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Read more: OHP Bridge program benefits explained in recent provider update

Flex services partnerships

Flexible Services Programs 

The goal of CareOregon’s flexible services programs is to reduce barriers preventing groups of people with a similar health needs from accessing necessary support. This happens via multiple partnerships between organizations with access to different pieces of the puzzle. These programs generally involve four different roles:

  1. A provider (i.e. health care clinic or community-based organization) working with CareOregon members who can identify members who may benefit from the program and submit a flex request for whatever the program is providing.
  2. CareOregon to review eligibility and approve flex requests (and fund them).
  3. A vendor partner providing the item/service to members (for example, with the Community Supported Agriculture program, this would be our farm partners, see below).
  4. Project Access Now (a CareOregon vendor), which manages payments to the partner providing the item/service to members, and then invoices CareOregon. 

Programs & Partners 

Community Supported Agriculture (CSA)

Participating healthcare providers identify patients they believe may benefit from improved access to healthy food due to their diagnosis, which may include but is not limited to food insecurity, diabetes and obesity. If the member is eligible for Medicaid benefits under one of the CCOs CareOregon supports (Columbia Pacific CCO, Healthshare of Oregon, Jackson Care Connect), the provider can refer them by submitting a flex request for the member to be part of this program. CareOregon is working with multiple organizations that operate CSA programs. 

  • CSA Partnerships For Health (CSAP4H)
    CSAP4H is a collaborative of nine Federally Qualified Health Center clinics (FQHCs), five regional farms, and a local nonprofit that have joined together to address issues of food access and chronic disease in the Portland Metro area. CSAP4H utilizes the strength of existing relationships between patients and clinic staff to prescribe a weekly prescription share of vegetables at no cost to the patients. Patients arrive at their home clinic each week to pick up fresh vegetables, taste healthy recipes, learn new ways to prepare produce, and build support networks that lead to improved health outcomes and a higher quality of life.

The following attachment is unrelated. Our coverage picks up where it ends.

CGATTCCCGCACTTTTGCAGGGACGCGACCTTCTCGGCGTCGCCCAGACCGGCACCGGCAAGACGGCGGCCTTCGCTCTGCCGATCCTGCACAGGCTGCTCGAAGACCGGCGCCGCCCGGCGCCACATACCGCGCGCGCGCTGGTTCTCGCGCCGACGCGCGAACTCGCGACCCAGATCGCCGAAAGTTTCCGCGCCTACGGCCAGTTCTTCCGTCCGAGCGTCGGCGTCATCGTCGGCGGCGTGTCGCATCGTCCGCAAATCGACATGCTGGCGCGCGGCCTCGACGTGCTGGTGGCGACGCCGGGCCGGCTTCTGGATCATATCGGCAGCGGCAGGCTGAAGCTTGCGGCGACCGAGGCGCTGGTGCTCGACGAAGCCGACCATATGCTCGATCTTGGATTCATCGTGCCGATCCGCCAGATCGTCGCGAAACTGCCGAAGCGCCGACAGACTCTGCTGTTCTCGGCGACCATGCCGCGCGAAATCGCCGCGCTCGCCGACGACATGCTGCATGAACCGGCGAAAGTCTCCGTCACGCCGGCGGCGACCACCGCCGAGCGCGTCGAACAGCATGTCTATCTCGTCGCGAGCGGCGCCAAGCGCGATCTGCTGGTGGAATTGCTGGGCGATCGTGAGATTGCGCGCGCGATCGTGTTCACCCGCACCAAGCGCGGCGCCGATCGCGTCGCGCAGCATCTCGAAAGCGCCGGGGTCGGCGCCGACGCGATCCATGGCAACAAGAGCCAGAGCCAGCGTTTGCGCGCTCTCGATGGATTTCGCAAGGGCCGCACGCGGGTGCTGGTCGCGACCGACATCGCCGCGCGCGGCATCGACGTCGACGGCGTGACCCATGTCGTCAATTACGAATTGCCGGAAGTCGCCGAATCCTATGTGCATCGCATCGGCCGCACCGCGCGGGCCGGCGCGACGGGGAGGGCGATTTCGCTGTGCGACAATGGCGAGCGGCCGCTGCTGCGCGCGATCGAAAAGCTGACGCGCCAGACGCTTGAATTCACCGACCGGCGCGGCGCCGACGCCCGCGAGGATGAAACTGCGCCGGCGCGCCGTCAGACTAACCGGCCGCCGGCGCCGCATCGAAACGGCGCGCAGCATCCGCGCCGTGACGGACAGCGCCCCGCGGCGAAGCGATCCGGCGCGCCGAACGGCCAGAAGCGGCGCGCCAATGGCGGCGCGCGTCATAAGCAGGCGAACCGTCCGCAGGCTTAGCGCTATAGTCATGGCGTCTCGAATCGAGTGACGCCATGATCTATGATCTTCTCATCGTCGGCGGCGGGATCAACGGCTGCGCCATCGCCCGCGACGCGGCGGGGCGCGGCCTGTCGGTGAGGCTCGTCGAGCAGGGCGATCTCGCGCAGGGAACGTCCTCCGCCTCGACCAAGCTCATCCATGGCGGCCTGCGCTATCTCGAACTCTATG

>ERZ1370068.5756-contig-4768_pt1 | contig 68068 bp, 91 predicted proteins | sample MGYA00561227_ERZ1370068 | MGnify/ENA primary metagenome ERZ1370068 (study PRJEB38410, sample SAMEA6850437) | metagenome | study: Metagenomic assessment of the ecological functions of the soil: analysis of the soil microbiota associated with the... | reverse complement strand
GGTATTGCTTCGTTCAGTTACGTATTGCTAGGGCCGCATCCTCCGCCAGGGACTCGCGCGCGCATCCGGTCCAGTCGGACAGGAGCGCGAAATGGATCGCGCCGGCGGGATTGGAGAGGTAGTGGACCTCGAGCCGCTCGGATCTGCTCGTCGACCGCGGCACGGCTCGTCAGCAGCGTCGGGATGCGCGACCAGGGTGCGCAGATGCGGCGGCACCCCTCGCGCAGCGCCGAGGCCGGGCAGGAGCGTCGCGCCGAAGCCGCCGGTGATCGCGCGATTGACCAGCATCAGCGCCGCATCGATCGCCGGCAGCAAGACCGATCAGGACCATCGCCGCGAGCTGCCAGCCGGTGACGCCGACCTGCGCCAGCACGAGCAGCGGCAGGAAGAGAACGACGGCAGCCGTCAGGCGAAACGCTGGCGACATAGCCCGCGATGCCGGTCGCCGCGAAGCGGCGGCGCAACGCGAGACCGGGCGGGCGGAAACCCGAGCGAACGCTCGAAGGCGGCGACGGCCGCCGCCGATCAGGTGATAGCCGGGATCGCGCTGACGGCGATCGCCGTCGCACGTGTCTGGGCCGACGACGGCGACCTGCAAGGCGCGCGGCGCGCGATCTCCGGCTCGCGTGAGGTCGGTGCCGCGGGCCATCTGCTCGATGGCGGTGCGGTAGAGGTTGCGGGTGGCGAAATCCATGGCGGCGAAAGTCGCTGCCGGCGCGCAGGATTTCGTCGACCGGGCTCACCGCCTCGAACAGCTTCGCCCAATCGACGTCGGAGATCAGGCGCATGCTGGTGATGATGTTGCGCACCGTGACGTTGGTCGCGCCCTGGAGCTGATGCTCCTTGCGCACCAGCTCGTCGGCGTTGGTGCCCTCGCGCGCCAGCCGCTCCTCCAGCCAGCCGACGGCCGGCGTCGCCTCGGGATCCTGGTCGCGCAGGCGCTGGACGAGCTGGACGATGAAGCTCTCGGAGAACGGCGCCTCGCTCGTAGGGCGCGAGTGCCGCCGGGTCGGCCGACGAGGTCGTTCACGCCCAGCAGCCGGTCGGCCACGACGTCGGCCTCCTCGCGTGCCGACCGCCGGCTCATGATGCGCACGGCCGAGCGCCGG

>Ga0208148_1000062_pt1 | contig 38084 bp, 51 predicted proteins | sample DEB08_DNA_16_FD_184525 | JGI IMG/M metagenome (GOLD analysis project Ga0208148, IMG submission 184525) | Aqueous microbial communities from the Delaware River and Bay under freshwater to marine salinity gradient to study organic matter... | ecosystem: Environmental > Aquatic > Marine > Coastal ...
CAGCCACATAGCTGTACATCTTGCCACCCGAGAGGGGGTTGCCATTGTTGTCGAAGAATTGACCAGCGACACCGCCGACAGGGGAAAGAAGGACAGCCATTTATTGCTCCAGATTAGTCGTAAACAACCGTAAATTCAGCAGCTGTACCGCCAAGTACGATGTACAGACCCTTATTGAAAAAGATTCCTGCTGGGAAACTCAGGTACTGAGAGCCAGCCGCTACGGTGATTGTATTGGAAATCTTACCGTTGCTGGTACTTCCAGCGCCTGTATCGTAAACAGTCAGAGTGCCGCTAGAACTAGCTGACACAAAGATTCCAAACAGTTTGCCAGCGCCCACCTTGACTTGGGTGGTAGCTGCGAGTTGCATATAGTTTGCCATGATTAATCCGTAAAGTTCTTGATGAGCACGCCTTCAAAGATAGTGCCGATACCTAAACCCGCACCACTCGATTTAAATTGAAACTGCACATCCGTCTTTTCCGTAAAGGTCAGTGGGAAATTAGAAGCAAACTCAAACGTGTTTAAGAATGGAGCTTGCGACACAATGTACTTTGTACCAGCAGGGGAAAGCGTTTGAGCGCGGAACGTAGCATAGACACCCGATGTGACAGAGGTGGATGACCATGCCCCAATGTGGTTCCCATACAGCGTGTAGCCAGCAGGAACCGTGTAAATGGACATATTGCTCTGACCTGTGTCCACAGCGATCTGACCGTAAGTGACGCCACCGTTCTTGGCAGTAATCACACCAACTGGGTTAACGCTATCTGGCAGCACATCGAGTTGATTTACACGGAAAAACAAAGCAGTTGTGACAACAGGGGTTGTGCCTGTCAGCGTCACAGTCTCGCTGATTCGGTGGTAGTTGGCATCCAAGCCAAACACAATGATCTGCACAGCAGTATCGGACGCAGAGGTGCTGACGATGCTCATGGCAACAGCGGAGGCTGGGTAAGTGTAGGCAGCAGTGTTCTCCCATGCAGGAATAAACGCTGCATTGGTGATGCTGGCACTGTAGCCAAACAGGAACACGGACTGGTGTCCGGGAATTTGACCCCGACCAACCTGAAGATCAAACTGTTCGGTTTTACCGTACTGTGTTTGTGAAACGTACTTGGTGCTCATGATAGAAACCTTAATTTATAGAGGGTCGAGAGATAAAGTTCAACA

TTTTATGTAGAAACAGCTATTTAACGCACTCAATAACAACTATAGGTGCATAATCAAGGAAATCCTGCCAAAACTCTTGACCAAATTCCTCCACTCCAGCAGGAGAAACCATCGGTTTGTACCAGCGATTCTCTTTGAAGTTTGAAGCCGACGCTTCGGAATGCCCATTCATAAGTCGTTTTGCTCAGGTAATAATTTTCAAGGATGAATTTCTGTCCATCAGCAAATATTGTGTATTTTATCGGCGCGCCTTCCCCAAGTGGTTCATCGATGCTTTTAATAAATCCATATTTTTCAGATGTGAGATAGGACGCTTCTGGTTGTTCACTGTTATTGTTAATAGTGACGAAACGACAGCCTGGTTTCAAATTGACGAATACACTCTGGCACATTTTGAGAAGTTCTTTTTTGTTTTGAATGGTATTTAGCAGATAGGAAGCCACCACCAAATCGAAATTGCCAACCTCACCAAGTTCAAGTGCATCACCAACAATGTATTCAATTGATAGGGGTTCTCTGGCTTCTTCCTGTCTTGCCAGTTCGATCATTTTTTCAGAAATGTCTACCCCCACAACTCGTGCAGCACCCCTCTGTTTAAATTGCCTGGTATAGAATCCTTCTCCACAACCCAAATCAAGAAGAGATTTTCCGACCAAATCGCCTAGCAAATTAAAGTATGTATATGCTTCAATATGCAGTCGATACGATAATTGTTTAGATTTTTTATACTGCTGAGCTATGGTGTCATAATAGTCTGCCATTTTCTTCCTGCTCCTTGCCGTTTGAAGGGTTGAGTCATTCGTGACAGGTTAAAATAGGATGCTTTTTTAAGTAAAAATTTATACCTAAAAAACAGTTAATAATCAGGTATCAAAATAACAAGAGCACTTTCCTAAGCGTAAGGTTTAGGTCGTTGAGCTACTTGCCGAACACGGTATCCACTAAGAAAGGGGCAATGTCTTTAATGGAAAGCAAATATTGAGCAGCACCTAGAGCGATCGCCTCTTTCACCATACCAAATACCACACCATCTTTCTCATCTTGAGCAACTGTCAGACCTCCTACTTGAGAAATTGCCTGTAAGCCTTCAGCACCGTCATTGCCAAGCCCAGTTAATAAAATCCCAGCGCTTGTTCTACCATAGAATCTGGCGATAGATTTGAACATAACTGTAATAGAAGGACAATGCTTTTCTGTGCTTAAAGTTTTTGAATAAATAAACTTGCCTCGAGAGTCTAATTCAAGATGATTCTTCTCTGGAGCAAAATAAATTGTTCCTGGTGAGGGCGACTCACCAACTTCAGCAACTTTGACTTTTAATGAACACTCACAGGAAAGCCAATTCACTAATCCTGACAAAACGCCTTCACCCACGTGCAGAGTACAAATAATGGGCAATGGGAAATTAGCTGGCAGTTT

For additional details about this program please see their website or follow up with Zenger Farms directly.

  • Mudbone Grown
    Mudbone Grown is “a black-owned farm that promotes community-based farming” and will be partnering with other BIPOC farmers for this program.

    Mudbone Grown’s Mission Statement: We believe in creating kinship, fostering cultural pride and community through the cultivation of land ownership, food production, and community building

Prescription Rx

Adelante Mujeres has partnered with Virginia Garcia on the Produce Rx initiative, which benefits Latina women who have been advised by their doctors to change their diet by incorporating more healthy fruits and vegetables.

Produce RX is piloting using a restricted debit card that can be referred be used at the Forest Grove Farmers Market and participating supermarkets. It also encourages participants to form relationships with one another through an orientation, farmers market tour, cooking classes, and group discussions.

For additional details about this program please see  their website, review the Prescription Rx Manual or follow up with Adelante Mujeres directly.

Healthy Birth Initiative (HBI)

HBI is a program run by the Multnomah County Health Department. Part of the program is a pilot project where MCHD is partnering with CareOregon and Miss’ipi Chef to provide meals for pregnant and new mothers (and their families) for two weeks before the mother’s due date and four weeks after birth. As part of this work, CareOregon is also performing a program evaluation.

Research shows that breastfeeding reduces the risk of poor maternal and infant outcomes, but stressful events in life are associated with lower rates of breastfeeding. Black women and women with Medicaid coverage are more likely to experience three or more stressors during pregnancy than their white and privately insured counterparts, and food insecurity is considered a stressor. Food insecurity is also associated with poor health outcomes in children and adults, so the hypothesis is that by addressing food insecurity for new mothers we will see improved maternal and infant health outcomes.


If you’re interested in becoming a partner in an existing program or starting something new, please feel free to contact us at


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